During the workshop, Bruce talked about how to design typography. Going through a brief history of type and where it originated, he showed us examples of how type has transformed over time. Especially after the digital age, Type seemed to become more and more abstract and reductive, losing its decorative qualities and flourishes. Still, since type heavily functions as a tool for transferring information, there are always subtleties in the typography to increase legibility. At times, the "system" has to be compromised in order to allow for these anomalies. For example, in the lowercase 'a' in Futura, the counter is not a perfect circle. To prevent the weights of the letter looking too heavy in certain areas, some strokes are thinned out. After the short lecture, everyone designed their own typefaces with strict criteria. We could only use 1x1 squares, 1x2 rectangles, and a quarter circle in order to make the shapes. They could not be altered, and they could not change in size. In the end, I came up with this typeface. The most important aspect for me, for this typeface, was to have the rhythm of vertical bars next to each other. Harkening back to black-lettering and calligraphy, I wanted this typeface to have the same qualities.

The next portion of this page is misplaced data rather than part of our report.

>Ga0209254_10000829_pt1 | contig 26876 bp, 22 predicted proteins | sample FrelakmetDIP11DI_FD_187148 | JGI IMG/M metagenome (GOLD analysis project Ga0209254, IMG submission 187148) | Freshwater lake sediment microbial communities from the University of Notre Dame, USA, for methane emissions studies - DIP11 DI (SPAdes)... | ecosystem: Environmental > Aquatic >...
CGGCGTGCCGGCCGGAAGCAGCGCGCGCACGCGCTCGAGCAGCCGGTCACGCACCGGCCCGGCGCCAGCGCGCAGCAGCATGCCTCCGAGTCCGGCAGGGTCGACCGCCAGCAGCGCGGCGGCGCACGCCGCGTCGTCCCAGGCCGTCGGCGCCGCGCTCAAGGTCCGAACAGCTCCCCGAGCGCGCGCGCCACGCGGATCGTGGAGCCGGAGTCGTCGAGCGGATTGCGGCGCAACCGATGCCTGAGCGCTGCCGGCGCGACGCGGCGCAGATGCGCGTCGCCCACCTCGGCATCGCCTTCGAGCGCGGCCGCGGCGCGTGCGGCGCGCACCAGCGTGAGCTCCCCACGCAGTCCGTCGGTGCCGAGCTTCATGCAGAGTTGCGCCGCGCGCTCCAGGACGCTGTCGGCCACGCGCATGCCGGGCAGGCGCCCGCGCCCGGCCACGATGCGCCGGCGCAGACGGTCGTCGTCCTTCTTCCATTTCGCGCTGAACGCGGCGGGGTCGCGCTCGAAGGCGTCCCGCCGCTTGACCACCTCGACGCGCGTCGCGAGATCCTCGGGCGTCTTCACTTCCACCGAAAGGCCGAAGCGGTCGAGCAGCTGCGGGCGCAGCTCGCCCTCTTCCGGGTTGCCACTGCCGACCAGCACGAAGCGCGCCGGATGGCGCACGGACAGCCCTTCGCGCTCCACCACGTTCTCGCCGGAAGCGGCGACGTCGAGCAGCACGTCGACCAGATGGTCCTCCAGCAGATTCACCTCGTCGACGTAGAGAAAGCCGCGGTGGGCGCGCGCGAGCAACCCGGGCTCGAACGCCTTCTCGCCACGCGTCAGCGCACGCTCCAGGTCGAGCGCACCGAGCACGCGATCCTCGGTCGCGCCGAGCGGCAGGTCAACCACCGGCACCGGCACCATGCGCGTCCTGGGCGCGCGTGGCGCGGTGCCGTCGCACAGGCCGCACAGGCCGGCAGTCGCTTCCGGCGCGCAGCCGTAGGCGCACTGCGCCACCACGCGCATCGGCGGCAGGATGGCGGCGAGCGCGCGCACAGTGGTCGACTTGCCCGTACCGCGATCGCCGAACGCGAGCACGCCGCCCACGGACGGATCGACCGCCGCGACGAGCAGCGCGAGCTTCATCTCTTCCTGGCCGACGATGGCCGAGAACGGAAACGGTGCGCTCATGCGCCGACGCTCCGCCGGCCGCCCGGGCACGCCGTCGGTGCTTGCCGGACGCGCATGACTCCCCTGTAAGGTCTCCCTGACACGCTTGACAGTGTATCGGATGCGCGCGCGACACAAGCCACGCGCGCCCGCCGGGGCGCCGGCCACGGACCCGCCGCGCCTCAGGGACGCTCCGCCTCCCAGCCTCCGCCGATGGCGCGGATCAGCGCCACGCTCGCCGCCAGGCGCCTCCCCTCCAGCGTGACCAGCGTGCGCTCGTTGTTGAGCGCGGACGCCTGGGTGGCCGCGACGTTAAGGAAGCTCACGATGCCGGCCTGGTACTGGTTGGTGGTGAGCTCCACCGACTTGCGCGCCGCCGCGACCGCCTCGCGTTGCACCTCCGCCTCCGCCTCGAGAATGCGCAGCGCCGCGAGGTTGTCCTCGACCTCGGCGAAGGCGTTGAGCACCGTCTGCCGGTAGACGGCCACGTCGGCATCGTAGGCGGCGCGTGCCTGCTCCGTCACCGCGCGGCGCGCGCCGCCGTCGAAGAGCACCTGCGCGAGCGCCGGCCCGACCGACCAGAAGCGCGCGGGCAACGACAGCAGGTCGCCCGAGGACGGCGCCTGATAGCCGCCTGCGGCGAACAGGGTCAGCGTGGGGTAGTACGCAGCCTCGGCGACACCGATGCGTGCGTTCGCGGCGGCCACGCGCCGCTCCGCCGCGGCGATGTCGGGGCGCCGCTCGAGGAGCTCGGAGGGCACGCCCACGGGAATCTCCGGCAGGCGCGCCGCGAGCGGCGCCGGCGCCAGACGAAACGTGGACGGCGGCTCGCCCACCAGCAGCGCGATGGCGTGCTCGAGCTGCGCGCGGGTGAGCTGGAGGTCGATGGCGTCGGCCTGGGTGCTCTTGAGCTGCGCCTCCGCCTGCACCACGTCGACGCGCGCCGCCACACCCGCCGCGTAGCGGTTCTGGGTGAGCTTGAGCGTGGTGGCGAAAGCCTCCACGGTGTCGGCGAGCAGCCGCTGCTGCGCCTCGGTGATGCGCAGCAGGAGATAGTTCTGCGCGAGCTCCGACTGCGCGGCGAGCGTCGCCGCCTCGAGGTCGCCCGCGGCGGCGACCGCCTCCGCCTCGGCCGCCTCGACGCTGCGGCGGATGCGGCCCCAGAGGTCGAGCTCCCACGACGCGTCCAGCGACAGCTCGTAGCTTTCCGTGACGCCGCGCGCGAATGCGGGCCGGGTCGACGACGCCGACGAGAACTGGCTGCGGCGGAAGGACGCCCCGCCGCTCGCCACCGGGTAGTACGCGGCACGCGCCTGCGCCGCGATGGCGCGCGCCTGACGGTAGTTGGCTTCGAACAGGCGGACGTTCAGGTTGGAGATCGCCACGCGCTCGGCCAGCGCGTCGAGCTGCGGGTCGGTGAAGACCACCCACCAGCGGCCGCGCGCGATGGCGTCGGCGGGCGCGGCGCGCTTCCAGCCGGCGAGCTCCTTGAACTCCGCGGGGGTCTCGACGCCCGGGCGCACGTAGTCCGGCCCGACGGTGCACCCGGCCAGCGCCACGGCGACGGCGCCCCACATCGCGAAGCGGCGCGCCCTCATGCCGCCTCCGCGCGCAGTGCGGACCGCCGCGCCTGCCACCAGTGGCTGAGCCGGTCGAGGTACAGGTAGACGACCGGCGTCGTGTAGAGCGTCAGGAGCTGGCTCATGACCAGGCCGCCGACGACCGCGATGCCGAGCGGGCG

What should I call it? Maybe Modern Gothic
(Someone said that some of the letters look like their wearing underpants...at that moment my typeface was ruined for me, haha)